The trial judge reviewed the whole evidence and after accepting the evidence of the prosecution witnesses on the account of how the deceased Clement Etomi was killed, he found that their evidence supported a finding of murder. He found that the appellant intentionally and unlawfully fired at the deceased within a distance of six feet with intent to do grievous harm which resulted in the death of Clement Etomi. He rejected the defence as an after thought. He also considered the defence of accident and self defence.
The Court of Appeal considered the defence of accident, self defence or negligence set up by the appellant. It rejected them and dismissed the appeal.
Before this Court the two grounds which were argued relate to the evidence and the statement of the appellant to the police. I have earlier considered the point regarding the admissibility of the statement and have come to the view that a trial within a trial was not necessary in the circumstance. If the objection had been based on the issue that the statement was not made voluntarily or was made under duress, then a trial within a trial would have been imperative before its admission. But that was not the case here. The appellant admitted he made it and signed it, but that he was not himself at the time but later, he said it was not read over to him. Neither of the two reasons called for a trial within a trial. The evidence of the prosecution that he intentionally fired the gun at the chest of the deceased was overwhelming. I see no reason to disagree with the decision of the trial judge.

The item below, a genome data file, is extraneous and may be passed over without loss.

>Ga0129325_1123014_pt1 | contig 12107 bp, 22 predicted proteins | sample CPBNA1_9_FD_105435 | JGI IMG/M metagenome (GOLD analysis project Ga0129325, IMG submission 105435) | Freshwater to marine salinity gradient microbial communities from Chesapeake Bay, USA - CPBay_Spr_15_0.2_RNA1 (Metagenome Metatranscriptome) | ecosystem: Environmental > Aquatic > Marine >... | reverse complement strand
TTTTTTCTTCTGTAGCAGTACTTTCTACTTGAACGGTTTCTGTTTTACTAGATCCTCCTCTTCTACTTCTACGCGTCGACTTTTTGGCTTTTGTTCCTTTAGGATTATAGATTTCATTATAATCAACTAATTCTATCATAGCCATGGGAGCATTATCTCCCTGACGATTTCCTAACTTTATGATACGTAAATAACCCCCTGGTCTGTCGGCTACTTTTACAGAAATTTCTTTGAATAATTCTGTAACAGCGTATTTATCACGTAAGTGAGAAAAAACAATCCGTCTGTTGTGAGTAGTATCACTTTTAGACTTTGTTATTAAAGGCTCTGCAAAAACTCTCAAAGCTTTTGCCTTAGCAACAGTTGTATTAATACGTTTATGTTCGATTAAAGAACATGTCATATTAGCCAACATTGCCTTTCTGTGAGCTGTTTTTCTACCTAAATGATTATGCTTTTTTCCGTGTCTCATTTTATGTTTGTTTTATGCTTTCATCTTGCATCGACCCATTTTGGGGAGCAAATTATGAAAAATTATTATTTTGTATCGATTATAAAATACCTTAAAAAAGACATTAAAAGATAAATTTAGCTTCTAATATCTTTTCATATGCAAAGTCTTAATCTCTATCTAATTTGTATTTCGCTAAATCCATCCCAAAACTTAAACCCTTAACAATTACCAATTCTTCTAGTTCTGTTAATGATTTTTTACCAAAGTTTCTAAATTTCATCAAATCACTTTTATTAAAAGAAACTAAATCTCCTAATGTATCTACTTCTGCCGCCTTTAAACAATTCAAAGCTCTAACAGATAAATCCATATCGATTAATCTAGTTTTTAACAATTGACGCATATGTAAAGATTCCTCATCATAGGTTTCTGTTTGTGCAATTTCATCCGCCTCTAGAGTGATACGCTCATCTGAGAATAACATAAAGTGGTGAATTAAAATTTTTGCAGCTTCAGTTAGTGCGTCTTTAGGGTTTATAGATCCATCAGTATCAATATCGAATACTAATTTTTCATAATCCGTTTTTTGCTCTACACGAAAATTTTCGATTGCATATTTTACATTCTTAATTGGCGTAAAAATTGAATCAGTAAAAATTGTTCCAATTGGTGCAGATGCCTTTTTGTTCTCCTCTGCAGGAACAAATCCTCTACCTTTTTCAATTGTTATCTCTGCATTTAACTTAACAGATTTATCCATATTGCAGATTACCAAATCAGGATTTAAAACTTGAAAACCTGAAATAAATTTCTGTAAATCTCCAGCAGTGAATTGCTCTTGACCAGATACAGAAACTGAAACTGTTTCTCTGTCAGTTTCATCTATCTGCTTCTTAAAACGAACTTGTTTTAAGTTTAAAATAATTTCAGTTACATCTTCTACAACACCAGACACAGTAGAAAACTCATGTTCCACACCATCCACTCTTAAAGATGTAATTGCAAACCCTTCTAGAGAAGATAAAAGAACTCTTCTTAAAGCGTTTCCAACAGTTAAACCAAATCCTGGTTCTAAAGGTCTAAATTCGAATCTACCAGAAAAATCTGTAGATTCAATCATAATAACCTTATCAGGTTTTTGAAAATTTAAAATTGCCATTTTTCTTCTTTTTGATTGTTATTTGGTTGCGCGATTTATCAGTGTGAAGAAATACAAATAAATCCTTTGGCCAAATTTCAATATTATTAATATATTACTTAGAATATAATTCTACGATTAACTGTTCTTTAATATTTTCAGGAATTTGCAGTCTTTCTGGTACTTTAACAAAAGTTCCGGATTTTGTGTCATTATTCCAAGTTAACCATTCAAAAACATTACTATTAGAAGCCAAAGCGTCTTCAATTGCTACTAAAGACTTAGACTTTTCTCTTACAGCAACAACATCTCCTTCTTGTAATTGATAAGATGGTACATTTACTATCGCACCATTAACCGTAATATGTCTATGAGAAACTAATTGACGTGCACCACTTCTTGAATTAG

For these reasons, I dismissed the appeal and I further affirm the conviction and sentence.
G. S. SOWEMIMO, C.J.N. (Presiding): In the reasons for judgment set out by my learned brother, Coker, J.S.C., there is no doubt that he has considered all the points worth of consideration in the appeal. I agree with his reasons, and have no further comments to make.